Congratulations to Professor Catherine M. Soussloff on the publication of her new book, Foucault on the Arts and Letters, a collection of twelve essays addressing Foucault’s thought and its impact on thinking about the visual arts, literature, and aesthetic discourse in the twenty-first century.
The edited volume grew out of a conference jointly sponsored by the Institut d’Études Avancées de Paris and the Peter Wall Institute for Advanced Studies at UBC, and was held in Paris on June 12–13, 2014.
The book includes essays by Anton Lee and Marisa Sánchez (PhD candidates in the Department of Art History, Visual Art and Theory), Brandon Konoval (UBC School of Music), Sima Godfrey (UBC Department of French, Hispanic and Italian Studies), and editor Catherine M. Soussloff.
In “The Photogenic Invention of Thought-Emotion,” Anton Lee explores Foucault’s sole essay on photography and his last published text on the visual arts, the essay on his American contemporary Duane Michals.
In “Foucault’s Beckett,” Marisa Sánchez examines the significance of the major literary work of Samuel Beckett for Foucault’s approach to language and representation, particularly at the crucial moment of his election to the Collège de France in 1970.
In “Deleuze on Foucault: The Recourse to Painting,” Catherine M. Soussloff argues that Deleuze’s assessment of Foucault’s philosophy indicates the strength that painting maintained as both a historical tool and a conceptual methodology in a system conceived of as centrally concerned with vision and visibility as a way of understanding the situation of the subject in the world.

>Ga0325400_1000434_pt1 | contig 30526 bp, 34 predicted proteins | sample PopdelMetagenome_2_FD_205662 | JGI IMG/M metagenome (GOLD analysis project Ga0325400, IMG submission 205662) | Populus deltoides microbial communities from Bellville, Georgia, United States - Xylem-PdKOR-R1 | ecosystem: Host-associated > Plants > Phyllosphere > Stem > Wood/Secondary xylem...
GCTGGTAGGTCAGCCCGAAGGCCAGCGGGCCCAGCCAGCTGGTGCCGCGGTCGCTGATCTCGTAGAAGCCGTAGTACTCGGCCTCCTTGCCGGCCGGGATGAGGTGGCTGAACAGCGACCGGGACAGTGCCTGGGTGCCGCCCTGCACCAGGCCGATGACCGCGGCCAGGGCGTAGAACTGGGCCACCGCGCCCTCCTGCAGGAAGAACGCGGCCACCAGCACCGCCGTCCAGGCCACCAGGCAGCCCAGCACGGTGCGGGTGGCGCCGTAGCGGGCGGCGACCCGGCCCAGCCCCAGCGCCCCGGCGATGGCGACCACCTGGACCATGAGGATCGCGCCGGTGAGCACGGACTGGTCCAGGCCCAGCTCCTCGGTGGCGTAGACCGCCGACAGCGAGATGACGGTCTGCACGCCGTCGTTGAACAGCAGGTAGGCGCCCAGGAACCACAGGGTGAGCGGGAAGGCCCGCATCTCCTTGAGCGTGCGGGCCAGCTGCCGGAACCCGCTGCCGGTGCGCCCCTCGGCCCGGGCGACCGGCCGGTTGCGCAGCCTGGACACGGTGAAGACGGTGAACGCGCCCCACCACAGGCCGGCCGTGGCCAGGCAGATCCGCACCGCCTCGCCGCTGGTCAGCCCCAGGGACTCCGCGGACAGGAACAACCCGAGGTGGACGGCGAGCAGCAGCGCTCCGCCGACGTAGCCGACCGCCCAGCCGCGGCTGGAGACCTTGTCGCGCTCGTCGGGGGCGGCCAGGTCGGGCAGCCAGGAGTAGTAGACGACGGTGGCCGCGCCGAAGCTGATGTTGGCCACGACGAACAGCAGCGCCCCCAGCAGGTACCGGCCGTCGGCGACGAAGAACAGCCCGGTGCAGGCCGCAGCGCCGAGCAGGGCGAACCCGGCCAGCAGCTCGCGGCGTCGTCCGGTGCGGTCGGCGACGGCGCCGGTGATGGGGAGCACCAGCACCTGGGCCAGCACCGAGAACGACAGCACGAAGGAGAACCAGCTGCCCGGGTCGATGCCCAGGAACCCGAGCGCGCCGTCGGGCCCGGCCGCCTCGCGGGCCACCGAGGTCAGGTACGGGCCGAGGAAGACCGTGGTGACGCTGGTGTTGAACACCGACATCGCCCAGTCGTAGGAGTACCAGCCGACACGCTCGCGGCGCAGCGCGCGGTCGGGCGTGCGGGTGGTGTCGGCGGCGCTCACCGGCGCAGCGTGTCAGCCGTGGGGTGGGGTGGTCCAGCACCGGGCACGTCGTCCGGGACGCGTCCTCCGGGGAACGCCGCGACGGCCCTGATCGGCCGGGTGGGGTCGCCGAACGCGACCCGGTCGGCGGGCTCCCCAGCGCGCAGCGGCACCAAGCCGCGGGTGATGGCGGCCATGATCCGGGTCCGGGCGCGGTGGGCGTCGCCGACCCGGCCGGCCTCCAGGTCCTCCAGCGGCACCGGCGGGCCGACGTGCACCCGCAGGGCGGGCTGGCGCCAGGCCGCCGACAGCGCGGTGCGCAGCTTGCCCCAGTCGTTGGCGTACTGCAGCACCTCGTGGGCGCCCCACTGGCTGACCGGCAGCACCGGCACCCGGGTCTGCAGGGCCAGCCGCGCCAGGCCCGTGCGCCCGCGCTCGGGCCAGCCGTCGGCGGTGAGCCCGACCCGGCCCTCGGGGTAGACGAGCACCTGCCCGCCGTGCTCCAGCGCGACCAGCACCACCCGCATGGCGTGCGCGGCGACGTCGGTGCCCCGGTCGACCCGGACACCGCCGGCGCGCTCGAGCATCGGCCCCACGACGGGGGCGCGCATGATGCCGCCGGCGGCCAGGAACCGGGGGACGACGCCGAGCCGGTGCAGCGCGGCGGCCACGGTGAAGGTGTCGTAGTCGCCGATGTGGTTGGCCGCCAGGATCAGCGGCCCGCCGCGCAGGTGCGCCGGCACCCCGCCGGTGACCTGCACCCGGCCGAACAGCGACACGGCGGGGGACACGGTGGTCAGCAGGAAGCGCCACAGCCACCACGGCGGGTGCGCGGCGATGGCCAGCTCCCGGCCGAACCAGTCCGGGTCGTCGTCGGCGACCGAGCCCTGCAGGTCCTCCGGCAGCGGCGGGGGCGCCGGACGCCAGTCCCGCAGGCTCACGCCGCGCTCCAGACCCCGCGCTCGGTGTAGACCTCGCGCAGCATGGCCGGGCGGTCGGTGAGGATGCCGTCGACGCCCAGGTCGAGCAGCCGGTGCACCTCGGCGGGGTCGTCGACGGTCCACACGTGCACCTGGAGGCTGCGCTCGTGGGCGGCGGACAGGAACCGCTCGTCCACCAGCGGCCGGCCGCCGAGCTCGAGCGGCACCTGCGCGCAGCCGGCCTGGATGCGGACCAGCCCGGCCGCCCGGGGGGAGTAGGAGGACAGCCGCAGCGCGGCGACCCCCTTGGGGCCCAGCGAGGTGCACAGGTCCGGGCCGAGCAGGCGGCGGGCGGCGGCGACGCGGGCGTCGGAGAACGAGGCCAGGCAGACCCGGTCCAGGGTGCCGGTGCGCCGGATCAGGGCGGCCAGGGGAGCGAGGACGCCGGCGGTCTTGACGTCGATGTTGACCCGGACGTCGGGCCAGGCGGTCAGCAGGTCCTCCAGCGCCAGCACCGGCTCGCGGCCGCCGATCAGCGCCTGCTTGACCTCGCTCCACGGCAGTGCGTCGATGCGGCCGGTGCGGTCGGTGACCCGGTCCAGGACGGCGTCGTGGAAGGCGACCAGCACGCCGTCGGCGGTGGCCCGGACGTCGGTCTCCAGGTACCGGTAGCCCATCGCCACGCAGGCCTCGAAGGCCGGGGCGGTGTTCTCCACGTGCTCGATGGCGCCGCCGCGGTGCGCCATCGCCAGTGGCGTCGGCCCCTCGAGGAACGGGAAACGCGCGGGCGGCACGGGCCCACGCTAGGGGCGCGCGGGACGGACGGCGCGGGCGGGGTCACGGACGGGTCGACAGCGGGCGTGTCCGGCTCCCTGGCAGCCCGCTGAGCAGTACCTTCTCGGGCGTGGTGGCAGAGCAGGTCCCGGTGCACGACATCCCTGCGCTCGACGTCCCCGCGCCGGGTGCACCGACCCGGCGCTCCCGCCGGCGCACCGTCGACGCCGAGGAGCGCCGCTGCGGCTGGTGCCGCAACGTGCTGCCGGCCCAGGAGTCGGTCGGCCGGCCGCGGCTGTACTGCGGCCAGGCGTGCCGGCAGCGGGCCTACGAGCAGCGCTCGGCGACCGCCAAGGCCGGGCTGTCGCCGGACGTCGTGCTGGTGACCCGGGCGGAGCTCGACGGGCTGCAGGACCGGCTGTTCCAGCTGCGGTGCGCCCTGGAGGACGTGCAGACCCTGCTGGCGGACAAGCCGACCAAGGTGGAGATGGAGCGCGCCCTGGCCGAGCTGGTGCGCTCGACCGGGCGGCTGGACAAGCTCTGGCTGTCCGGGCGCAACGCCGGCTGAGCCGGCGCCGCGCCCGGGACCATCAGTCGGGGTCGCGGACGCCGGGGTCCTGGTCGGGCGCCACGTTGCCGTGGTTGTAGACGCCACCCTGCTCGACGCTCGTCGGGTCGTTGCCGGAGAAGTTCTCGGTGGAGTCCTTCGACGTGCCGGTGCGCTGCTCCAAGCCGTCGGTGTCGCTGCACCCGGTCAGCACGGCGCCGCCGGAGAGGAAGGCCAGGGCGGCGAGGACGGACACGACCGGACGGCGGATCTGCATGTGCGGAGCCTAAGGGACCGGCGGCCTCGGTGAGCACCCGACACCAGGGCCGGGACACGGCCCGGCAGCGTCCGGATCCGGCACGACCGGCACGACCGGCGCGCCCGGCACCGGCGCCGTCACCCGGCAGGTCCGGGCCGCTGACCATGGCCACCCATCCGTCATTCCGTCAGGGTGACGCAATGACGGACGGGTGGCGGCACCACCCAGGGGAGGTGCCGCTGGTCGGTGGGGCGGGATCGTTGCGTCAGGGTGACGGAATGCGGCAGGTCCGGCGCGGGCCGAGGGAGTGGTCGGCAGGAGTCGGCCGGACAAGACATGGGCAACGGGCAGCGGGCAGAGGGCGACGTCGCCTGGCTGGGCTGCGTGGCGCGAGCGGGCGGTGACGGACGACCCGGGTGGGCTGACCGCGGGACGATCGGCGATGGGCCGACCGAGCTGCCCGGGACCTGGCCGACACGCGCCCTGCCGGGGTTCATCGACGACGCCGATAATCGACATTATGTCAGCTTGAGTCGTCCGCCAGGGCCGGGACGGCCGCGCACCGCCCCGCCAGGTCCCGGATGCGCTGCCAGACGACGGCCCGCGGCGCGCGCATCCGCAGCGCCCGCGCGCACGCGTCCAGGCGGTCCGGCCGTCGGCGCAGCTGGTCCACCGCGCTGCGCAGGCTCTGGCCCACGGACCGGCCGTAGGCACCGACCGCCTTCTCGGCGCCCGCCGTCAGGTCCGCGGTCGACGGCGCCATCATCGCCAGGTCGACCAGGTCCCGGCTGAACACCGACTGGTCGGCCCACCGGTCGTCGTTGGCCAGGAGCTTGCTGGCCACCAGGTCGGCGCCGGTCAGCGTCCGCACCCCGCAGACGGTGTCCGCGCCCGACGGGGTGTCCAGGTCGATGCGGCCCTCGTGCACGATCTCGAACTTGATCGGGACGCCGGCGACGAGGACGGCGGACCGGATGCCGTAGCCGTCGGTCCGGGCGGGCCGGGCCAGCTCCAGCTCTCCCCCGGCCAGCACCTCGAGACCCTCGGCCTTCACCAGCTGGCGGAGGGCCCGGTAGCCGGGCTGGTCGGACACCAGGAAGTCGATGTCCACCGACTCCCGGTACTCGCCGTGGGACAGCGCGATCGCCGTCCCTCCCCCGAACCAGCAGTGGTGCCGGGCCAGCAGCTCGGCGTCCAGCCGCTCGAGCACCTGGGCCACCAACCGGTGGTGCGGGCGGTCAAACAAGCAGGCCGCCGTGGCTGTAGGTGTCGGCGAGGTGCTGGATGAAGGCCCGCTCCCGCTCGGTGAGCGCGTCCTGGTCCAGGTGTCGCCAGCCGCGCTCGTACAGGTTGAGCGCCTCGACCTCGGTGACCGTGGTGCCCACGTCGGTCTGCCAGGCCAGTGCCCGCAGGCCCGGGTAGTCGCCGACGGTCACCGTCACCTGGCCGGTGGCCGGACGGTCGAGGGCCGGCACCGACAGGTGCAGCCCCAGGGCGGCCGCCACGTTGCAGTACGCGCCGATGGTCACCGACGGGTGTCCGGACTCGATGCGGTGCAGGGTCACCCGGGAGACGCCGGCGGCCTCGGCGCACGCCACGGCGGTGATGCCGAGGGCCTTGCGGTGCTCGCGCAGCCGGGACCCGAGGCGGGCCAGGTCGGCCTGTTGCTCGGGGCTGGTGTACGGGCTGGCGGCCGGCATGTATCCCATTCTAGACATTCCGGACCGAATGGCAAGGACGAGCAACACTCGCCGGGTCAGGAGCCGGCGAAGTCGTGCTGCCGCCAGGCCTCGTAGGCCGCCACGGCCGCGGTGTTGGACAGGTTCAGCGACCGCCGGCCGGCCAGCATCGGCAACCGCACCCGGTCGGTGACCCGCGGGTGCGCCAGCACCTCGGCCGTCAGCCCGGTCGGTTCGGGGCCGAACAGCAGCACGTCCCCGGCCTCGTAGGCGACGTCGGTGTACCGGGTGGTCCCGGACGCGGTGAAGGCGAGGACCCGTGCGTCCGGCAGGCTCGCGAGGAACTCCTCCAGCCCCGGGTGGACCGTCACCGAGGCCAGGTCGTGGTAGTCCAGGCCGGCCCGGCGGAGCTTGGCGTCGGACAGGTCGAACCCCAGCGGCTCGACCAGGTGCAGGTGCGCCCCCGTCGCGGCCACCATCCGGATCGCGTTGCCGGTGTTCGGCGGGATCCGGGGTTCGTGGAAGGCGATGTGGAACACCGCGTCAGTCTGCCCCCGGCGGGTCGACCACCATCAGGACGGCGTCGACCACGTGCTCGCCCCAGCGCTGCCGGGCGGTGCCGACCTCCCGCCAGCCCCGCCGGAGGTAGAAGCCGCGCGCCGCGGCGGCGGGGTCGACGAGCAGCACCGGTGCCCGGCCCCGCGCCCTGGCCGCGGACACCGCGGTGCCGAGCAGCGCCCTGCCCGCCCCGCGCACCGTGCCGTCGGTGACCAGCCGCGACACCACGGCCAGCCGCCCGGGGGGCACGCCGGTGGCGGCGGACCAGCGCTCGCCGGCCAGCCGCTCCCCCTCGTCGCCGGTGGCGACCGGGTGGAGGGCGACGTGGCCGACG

Praise for Foucault on the Arts and Letters:
“This collection demonstrates the continuing productivity of Foucault’s thinking for understanding a surprisingly wide range of the arts: literature, painting, photography, even dance and music. The essayists offer insightful commentaries on concepts such as archaeology, heterotopia, and the aesthetics of existence, while interpreting Foucault’s explorations on figures from Shakespeare to Beckett, from Bosch to Bacon, and many others.”
– Gary Shapiro, Tucker-Boatwright Professor in the Humanities-Philosophy, University of Richmond